You Want to Divorce but Can't Move Out: What to Do

Deciding to divorce is difficult enough. Once the decision is made, you’re then faced with the realities of making that happen. 

But picking up and leaving may not be as simple as it sounds. What happens if you know that moving on is the right next step for you, but moving out is the problem?

It happens: When you want out but can’t leave

For most couples seeking a divorce, one spouse moves out while the other stays in the marital home. But logistical and financial realities can make that impossible. 

Between explosive housing prices and a general lack of rentals, if your finances were already tight as a married couple, you know how challenging it will be to live alone. How can you move on when it’s not financially feasible to move out?

Creative options for living apart

Before you make any decisions, you’ll want to understand your state’s divorce laws.

Many states require spouses to be separated for a finite period of time before they can file for divorce. But that time frame, and even the definition of “separate and apart,” can vary from state to state. Some states require spouses to physically live apart; others allow cohabitation under certain conditions. 

Once you understand your state laws, you can find creative solutions to your living situation, either temporarily or long-term. 

Living together (yet apart)

If your state allows for it, there may be a way that you can live together, yet not “together.” 

If you can put your differences aside, you and your spouse may be able to cohabitate in different areas of your shared home while working out the terms of your divorce. Living under the same roof during your divorce process won’t be easy, but it’s a short-term housing alternative that doesn’t require either of you to move out. Some spouses have even found ways to peacefully cohabitate after their divorce. 

If you decide co-housing is an option for you, you’ll need to establish very clear boundaries and house rules concerning expenses, privacy, and child care. You’ll also need to establish when it will be time for one of you to move out and who that will be. 

If you decide to cohabitate pending your divorce, you’ll also want to be careful about purchases and debt that could complicate property division. 

New roommate

If you’re feeling constrained by the financial aspect of living on your own, you could consider taking in a roommate or moving in with a roommate. 

You may not have had a roommate since college, but there can be some great benefits to sharing living space with someone else during and after a divorce, especially if that person is or has been in a similar place in life. Divorce can be lonely, and having another person around can take the edge off that loneliness. Plus, sharing expenses can help you move forward financially during and after your divorce.

Staying with friends or family

While not ideal, temporarily staying with good friends or family members can give you the financial and emotional ability to get out of your current situation and give you time and space to plan for what happens next.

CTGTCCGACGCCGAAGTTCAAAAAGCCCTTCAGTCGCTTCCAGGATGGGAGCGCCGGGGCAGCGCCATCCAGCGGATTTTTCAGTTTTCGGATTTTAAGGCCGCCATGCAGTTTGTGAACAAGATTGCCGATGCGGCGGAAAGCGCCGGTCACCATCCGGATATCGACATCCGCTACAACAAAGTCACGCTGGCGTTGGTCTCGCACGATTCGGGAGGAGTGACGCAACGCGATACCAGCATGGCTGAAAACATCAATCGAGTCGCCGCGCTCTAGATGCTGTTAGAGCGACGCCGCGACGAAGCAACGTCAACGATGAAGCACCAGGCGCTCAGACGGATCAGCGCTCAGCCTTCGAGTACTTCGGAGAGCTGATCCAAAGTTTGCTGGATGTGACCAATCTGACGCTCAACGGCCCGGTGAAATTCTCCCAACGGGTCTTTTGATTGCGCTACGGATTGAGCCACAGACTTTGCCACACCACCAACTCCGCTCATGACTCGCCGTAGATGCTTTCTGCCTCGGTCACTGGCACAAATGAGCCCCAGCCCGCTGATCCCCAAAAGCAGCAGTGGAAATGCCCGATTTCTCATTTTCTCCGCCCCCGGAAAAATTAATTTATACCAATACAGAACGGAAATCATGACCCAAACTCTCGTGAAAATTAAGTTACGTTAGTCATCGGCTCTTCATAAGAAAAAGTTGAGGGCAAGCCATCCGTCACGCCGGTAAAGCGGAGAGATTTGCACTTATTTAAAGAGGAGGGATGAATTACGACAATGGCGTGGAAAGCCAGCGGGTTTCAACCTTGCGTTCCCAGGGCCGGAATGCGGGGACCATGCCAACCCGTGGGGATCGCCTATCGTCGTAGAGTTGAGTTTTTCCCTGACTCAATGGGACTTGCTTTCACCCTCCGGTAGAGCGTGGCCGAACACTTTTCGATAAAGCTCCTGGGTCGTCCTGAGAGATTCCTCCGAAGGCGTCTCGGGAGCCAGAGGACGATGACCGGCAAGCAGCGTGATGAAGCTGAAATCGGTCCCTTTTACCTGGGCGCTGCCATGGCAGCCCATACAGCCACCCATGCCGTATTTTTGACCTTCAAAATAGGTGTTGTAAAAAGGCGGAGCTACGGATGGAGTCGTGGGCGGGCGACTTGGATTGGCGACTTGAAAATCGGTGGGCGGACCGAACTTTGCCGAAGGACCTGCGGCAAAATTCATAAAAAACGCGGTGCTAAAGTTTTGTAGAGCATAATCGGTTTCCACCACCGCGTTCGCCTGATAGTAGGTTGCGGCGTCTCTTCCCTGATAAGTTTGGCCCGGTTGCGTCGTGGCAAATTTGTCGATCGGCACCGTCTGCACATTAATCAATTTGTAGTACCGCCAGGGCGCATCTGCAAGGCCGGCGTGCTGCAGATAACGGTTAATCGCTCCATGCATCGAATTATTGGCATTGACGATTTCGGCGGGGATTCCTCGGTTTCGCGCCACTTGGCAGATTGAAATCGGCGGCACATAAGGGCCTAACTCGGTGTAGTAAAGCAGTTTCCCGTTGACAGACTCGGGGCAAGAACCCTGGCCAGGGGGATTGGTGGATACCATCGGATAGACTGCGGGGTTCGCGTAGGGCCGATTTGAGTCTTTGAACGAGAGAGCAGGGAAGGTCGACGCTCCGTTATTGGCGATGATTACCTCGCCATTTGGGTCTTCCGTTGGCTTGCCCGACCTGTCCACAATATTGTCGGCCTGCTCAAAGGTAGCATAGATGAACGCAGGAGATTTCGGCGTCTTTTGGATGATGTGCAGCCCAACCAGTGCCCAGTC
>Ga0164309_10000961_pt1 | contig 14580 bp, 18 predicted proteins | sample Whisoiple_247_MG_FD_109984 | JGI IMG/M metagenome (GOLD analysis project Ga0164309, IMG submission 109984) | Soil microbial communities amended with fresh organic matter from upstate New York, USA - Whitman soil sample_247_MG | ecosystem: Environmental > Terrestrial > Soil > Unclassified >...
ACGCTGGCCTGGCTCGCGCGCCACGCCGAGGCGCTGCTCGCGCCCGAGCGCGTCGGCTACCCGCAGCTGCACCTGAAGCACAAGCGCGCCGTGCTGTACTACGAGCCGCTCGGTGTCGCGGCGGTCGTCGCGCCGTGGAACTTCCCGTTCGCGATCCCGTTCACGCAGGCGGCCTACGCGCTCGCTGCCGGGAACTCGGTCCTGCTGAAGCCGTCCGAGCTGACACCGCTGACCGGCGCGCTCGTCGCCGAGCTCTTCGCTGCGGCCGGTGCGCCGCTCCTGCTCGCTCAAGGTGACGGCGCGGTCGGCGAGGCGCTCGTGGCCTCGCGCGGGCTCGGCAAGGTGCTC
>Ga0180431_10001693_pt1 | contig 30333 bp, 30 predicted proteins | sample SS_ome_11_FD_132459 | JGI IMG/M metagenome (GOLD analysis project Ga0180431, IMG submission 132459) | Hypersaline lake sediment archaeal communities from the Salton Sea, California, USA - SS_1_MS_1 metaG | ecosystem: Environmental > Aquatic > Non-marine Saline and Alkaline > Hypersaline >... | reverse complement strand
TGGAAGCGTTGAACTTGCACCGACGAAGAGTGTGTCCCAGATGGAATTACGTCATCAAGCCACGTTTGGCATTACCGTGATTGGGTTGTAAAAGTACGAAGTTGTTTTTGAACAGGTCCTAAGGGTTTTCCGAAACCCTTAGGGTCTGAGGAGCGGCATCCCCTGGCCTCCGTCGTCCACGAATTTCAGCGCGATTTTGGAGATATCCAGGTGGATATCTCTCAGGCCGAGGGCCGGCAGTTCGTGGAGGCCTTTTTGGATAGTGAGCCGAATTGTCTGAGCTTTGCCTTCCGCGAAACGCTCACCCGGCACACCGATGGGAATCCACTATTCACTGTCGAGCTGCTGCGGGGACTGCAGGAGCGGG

If friends or family want to support you during this time, and you don’t have other alternatives, take them up on their offer. Then, actively focus on your next move.


If you have young kids, “nesting” allows them to slowly adjust to your divorce while giving you time to scope out other living arrangements. 

Usually a temporary measure, nesting is an option that allows your kids to stay in the home you share with your soon-to-be ex while you both move in and out when it’s your turn to co-parent. The kids benefit from the continuity of living in the same space and seeing both parents, while you can take your time to find housing alternatives that work for you and your kids long-term. 


Will I lose property rights if I move out of our shared house?

In most cases, no. Some states allow for abandonment as grounds for divorce, but this requires you to be gone for a period of time (typically over a year) and taken up residence elsewhere with no intention of returning. If your home was purchased and titled as a couple during your marriage, it is still considered a joint marital asset.

What if my spouse can afford to move out but won’t go?

If your spouse refuses to move out of your home despite being the one financially able to do so, you have two options.

  • If there has been domestic violence in your home, you can call the police. This will lead to a protective order signed by the court directing your spouse to stay away from you. 
  • You can ask for a temporary order from the family court when you file your divorce petition or after a petition is filed. Temporary orders can arrange for many things, including possession of the marital home, child custody or support, spousal support, and ordering a spouse not to sell marital assets. 

Read: What Are Temporary Orders, and Why Would You Want Them?

Navigating a divorce can be emotionally and financially overwhelming. Hello Divorce is here to support you in all aspects of the divorce process. We offer online divorce plans, flat-rate professional services, and other important resources. 

You don’t have to do this alone. We’re here to help. Schedule a free 15-minute phone call to learn more. 

Divorce Content Specialist
Mediation, Divorce Strategy, Divorce Process, Mental Health
Candice is a former paralegal and has spent the last 16 years in the digital landscape, writing website content, blog posts, and articles for the legal industry. Now, at Hello Divorce, she is helping demystify the complex legal and emotional world of divorce. Away from the keyboard, she’s a devoted wife, mom, and grandmother to two awesome granddaughters who are already forces to be reckoned with. Based in Florida, she’s an avid traveler, painter, ceramic artist, and self-avowed bookish nerd.